CORRECTION: Due to incorrect information provided, the Jan. 17 version of this release incorrectly stated two things: that a medical glove produced by an Italian company contains Hevea, and that the medical glove produced by Katrina Cornish and her research team is the first Radiation Attenuation (RA) medical glove that can fend off radiation and pathogens, does not require double-gloving, and does not cause allergies. The Italian company’s RA medical glove does not contain Hevea and it can fend off radiation and pathogens, does not require double-gloving, and does not cause life-threatening allergies. It is made of synthetic rubber compared to Cornish’s glove, which is made of natural rubber.
A corrected version of the press release is below.
WOOSTER, Ohio—An Ohio State University researcher and her team have created a medical glove that can block radiation while meeting federal guidelines and not triggering allergic reactions.
This glove also will eliminate the need for medical professionals working with radiation to double-glove when using natural latex gloves to follow the federal requirement that they protect against both bloodborne pathogens and radiation.
“Wearing two different gloves on each hand is like doing surgery in boxing gloves,” said Katrina Cornish, an Ohio Research Scholar and holder of the Endowed Chair in Bio-based Emergent Materials at the College of Food, Agricultural, and Environmental Sciences (CFAES).
The awkwardness of wearing two different gloves leads some medical professionals to use only one set of gloves.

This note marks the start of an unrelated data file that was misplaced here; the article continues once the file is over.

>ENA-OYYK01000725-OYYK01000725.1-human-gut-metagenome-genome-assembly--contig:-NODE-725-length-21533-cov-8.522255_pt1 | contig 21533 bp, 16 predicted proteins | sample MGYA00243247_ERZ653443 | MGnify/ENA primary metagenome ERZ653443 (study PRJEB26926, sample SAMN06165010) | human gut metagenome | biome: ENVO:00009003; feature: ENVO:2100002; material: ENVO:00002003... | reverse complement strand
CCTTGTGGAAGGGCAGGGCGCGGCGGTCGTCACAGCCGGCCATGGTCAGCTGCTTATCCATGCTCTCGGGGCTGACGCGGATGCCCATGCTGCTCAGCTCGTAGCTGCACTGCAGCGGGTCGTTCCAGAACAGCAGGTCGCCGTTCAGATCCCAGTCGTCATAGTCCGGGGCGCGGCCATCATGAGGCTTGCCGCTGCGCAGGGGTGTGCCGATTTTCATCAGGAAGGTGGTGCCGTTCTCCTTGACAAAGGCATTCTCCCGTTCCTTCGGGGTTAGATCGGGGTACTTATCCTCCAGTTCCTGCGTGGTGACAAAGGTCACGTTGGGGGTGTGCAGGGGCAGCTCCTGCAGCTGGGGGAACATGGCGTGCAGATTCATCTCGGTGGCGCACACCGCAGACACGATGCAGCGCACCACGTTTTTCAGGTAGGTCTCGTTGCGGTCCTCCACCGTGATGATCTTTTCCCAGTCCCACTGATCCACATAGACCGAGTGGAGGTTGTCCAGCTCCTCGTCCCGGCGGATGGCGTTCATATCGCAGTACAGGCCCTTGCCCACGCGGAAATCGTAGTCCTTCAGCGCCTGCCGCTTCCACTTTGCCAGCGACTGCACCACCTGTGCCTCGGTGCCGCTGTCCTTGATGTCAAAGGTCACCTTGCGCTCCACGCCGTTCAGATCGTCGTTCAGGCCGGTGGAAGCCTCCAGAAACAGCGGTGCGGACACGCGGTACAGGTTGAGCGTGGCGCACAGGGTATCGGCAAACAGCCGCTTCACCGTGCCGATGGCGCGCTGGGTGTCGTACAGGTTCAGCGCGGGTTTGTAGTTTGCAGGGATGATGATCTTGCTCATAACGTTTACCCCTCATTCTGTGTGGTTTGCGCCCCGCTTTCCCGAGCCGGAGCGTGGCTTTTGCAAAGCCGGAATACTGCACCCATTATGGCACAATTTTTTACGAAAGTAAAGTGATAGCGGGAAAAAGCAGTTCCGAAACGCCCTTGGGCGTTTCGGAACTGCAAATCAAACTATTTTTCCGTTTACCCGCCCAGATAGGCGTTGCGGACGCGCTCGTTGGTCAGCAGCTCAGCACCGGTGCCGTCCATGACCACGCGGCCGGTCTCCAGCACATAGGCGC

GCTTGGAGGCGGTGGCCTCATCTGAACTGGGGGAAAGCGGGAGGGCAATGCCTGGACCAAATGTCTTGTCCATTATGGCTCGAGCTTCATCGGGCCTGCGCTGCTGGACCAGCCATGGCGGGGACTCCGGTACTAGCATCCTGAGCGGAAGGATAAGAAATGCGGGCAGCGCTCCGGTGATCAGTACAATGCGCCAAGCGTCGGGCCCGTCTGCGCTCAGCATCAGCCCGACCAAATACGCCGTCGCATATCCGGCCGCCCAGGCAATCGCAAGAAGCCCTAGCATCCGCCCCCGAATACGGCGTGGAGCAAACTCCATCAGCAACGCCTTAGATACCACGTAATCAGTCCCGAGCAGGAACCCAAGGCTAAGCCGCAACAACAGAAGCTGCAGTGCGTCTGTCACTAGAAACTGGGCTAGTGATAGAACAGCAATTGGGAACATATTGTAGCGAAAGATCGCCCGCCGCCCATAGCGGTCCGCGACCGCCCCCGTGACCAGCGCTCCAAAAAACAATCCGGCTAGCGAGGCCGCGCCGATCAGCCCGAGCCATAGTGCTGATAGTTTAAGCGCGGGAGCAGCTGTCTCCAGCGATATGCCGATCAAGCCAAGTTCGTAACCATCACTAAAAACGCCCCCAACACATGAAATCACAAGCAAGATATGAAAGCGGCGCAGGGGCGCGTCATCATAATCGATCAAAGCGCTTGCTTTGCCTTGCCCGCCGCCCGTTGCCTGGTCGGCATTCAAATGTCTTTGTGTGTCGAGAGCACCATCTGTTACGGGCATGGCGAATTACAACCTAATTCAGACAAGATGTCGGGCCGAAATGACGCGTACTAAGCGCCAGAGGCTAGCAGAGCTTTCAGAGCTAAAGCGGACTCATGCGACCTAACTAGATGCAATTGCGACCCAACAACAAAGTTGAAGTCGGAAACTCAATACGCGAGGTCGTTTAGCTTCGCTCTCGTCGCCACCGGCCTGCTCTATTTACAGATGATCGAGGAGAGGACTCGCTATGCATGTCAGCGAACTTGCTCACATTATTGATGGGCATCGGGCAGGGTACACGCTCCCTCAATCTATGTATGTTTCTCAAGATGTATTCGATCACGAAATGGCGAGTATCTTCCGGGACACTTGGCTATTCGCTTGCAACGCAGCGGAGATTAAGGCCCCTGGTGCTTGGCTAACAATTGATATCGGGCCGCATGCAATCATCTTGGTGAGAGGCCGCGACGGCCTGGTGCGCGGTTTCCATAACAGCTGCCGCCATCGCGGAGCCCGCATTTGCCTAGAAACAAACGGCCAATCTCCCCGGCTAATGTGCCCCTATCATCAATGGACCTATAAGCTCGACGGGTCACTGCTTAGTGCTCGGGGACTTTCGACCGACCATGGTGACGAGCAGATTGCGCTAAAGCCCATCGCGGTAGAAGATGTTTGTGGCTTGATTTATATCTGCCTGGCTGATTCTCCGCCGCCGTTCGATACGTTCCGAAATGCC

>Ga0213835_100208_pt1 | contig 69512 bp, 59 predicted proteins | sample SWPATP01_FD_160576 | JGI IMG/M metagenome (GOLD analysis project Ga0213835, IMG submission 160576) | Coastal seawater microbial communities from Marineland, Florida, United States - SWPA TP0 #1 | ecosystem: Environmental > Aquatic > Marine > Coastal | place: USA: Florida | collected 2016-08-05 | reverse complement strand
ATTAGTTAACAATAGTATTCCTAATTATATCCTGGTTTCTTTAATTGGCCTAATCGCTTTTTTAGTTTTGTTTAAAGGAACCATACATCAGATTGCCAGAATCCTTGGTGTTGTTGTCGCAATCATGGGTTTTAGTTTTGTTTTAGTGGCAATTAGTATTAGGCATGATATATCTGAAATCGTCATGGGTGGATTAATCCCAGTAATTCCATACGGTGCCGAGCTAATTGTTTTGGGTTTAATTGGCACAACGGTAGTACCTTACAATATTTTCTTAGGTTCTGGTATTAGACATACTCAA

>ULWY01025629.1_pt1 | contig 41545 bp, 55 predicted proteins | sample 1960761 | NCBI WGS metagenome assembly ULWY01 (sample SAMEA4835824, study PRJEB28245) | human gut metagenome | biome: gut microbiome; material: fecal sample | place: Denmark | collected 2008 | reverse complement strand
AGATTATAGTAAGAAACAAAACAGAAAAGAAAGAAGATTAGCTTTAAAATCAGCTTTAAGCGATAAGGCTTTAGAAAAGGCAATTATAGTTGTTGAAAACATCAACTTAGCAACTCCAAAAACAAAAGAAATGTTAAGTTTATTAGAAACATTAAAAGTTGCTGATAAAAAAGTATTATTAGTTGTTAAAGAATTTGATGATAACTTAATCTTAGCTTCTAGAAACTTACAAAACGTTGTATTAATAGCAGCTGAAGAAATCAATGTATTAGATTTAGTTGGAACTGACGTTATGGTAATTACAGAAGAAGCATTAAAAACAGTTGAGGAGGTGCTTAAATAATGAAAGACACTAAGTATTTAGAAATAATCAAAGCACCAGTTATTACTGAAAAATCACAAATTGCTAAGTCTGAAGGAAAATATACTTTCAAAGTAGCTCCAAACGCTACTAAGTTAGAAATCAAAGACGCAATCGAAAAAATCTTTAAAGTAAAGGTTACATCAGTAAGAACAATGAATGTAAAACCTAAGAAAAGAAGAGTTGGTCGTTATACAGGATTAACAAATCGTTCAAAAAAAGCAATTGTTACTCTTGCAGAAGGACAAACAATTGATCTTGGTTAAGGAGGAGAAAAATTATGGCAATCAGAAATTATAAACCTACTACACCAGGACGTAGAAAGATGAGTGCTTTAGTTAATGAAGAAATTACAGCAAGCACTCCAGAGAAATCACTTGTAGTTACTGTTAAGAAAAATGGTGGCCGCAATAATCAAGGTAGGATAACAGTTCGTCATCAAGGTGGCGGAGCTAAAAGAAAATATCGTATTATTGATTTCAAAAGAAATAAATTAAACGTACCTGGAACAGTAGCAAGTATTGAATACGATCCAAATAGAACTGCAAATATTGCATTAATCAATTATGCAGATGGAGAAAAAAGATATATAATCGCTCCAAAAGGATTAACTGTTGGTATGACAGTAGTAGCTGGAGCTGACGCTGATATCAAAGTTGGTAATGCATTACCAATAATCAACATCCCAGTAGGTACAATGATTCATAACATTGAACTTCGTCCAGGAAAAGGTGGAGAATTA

“Then they’re putting themselves at risk,” Cornish said.
The Radiation Attenuation (RA) medical glove Cornish and her team developed uses rubber from guayule, a shrub native to the southwestern United States and northern Mexico. While there are already several types of RA gloves currently on the market, the glove that Cornish and her team have created uses guayule natural rubber, which is a renewable resource.
This is significant because medical professionals typically prefer gloves made from natural rubber because they are stronger, provide better protection against pathogens, and cause less hand fatigue. RA gloves are required for medical professionals performing procedures such as X-rays or radiation treatment of a tumor.
Historically, natural rubber gloves have been problematic for people with latex allergies. A Type 4 latex allergy, the more common type, can cause a rash and skin cracking, while a Type 1 latex allergy can be life-threatening.
Gloves made from synthetic rubber typically don’t cause life-threatening allergic reactions, but are thicker, less stretchy, and do not offer as much protection against diseases, Cornish said.
“With our glove, you can get all the properties in one glove, and no allergies,” she said.
Besides not causing allergic reactions, the advantages of guayule rubber are that it’s soft, stretchy, and strong.
Using the rubber from guayule, Cornish and her team were able to produce a glove thick enough to block radiation and strong enough to block pathogens, yet thin enough to be flexible and stretchy, making it easy for professionals to work with precision while wearing them.
“You could make a glove 2 inches thick and you would meet the (required federal) specifications, but you can’t move your hand while wearing them,” she said.
As an added benefit, guayule is grown in the United States, while the bulk of the rubber currently used nationwide is imported from Asia.
The glove was developed in partnership with EnergyEne Inc., a Wooster-based startup led by Cornish.
“This is going to be enormously helpful for medical professionals because they’ll only have to wear one set of comfortable gloves and they won’t have to worry about getting allergies,” Cornish said.
Cornish will be pursuing Food and Drug Administration approval of the glove, then likely a licensing agreement to commercialize it. It likely will be on the market within three years, she said.
Along with making medical gloves, Cornish and her research team are creating other rubber products from guayule, including condoms and weather balloons. They also are working on products that can be made from the rubber in a specific kind of dandelion, a cousin of the common garden dandelion.